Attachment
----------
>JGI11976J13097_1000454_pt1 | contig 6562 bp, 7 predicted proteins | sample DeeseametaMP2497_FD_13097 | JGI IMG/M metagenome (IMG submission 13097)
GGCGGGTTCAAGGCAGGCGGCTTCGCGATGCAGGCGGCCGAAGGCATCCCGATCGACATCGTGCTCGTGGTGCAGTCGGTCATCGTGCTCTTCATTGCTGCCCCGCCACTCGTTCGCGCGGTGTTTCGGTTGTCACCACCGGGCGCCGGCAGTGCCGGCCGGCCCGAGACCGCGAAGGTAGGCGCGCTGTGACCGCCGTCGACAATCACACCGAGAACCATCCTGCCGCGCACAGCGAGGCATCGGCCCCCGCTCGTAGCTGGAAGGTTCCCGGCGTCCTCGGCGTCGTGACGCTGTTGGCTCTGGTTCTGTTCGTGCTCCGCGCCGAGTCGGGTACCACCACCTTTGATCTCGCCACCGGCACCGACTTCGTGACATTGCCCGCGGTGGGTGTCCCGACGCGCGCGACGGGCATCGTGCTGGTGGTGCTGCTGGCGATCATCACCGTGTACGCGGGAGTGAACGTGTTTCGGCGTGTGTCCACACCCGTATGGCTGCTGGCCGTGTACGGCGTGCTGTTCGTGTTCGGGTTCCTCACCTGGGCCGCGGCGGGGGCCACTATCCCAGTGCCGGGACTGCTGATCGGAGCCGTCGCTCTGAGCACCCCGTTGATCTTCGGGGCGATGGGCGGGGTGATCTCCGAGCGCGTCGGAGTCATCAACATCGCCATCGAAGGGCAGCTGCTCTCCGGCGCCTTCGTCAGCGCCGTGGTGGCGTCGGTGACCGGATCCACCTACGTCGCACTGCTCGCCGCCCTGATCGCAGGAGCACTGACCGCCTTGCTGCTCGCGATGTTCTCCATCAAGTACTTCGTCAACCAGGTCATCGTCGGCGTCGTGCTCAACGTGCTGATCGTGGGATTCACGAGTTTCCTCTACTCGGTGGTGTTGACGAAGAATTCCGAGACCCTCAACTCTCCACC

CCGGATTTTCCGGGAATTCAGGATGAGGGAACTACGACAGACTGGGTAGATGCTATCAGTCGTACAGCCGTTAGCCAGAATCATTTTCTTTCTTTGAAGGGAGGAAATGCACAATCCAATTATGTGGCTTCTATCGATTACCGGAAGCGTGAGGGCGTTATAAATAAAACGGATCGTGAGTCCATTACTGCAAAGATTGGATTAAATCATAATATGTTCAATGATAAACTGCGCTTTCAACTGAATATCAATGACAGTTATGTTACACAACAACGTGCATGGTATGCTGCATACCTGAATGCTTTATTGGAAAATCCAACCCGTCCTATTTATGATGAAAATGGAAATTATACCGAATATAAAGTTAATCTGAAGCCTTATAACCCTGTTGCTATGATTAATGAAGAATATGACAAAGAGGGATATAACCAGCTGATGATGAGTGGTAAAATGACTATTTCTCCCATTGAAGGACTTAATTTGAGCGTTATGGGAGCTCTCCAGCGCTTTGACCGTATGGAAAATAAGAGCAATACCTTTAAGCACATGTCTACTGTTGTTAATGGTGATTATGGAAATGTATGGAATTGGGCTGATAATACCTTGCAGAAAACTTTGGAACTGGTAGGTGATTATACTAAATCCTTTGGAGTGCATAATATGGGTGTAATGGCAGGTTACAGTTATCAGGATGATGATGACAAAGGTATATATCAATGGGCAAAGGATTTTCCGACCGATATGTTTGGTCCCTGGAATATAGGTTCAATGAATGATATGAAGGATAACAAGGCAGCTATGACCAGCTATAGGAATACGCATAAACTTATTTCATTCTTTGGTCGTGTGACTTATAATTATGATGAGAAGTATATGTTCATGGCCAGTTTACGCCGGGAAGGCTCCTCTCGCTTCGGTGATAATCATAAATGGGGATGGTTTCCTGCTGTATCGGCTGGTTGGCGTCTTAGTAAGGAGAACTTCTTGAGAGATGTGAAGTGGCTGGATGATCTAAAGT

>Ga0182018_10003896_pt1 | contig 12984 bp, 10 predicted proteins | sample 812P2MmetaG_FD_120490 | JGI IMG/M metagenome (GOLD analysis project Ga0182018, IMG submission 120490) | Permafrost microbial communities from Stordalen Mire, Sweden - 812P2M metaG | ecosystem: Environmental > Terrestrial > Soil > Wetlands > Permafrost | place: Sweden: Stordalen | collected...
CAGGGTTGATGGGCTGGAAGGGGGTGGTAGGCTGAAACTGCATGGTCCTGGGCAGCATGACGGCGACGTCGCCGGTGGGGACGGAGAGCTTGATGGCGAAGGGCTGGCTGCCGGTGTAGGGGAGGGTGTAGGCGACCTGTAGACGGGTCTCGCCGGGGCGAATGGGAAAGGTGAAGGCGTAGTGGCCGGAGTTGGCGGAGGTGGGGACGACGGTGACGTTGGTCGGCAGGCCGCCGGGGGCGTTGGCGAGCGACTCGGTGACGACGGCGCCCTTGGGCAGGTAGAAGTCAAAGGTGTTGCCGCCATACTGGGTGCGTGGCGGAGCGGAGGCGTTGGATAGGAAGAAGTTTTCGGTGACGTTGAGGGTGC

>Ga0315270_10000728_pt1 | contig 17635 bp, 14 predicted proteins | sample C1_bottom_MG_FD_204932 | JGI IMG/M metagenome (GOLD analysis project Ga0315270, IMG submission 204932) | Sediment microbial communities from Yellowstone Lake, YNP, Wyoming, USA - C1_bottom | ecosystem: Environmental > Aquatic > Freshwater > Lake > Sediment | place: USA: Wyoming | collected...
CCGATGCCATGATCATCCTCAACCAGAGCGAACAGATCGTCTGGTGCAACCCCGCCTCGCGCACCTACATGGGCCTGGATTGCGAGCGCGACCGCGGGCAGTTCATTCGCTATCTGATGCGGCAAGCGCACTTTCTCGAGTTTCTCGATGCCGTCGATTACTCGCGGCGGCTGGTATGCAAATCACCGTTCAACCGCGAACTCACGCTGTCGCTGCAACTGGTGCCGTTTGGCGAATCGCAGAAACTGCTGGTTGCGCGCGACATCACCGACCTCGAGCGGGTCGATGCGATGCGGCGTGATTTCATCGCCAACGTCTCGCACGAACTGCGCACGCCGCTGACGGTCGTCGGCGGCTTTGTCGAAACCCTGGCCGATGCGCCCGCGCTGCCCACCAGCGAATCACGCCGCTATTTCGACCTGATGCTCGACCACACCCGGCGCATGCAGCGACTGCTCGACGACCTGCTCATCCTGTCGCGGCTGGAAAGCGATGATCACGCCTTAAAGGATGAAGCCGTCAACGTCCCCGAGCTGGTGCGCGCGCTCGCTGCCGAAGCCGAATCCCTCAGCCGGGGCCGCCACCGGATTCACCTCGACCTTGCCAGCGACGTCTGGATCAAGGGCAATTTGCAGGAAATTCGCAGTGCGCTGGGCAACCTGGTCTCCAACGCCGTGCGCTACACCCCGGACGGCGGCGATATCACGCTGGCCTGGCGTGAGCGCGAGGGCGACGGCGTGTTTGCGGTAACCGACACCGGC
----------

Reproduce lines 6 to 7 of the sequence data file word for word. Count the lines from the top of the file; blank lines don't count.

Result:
>Ga0315270_10000728_pt1 | contig 17635 bp, 14 predicted proteins | sample C1_bottom_MG_FD_204932 | JGI IMG/M metagenome (GOLD analysis project Ga0315270, IMG submission 204932) | Sediment microbial communities from Yellowstone Lake, YNP, Wyoming, USA - C1_bottom | ecosystem: Environmental > Aquatic > Freshwater > Lake > Sediment | place: USA: Wyoming | collected...
CCGATGCCATGATCATCCTCAACCAGAGCGAACAGATCGTCTGGTGCAACCCCGCCTCGCGCACCTACATGGGCCTGGATTGCGAGCGCGACCGCGGGCAGTTCATTCGCTATCTGATGCGGCAAGCGCACTTTCTCGAGTTTCTCGATGCCGTCGATTACTCGCGGCGGCTGGTATGCAAATCACCGTTCAACCGCGAACTCACGCTGTCGCTGCAACTGGTGCCGTTTGGCGAATCGCAGAAACTGCTGGTTGCGCGCGACATCACCGACCTCGAGCGGGTCGATGCGATGCGGCGTGATTTCATCGCCAACGTCTCGCACGAACTGCGCACGCCGCTGACGGTCGTCGGCGGCTTTGTCGAAACCCTGGCCGATGCGCCCGCGCTGCCCACCAGCGAATCACGCCGCTATTTCGACCTGATGCTCGACCACACCCGGCGCATGCAGCGACTGCTCGACGACCTGCTCATCCTGTCGCGGCTGGAAAGCGATGATCACGCCTTAAAGGATGAAGCCGTCAACGTCCCCGAGCTGGTGCGCGCGCTCGCTGCCGAAGCCGAATCCCTCAGCCGGGGCCGCCACCGGATTCACCTCGACCTTGCCAGCGACGTCTGGATCAAGGGCAATTTGCAGGAAATTCGCAGTGCGCTGGGCAACCTGGTCTCCAACGCCGTGCGCTACACCCCGGACGGCGGCGATATCACGCTGGCCTGGCGTGAGCGCGAGGGCGACGGCGTGTTTGCGGTAACCGACACCGGC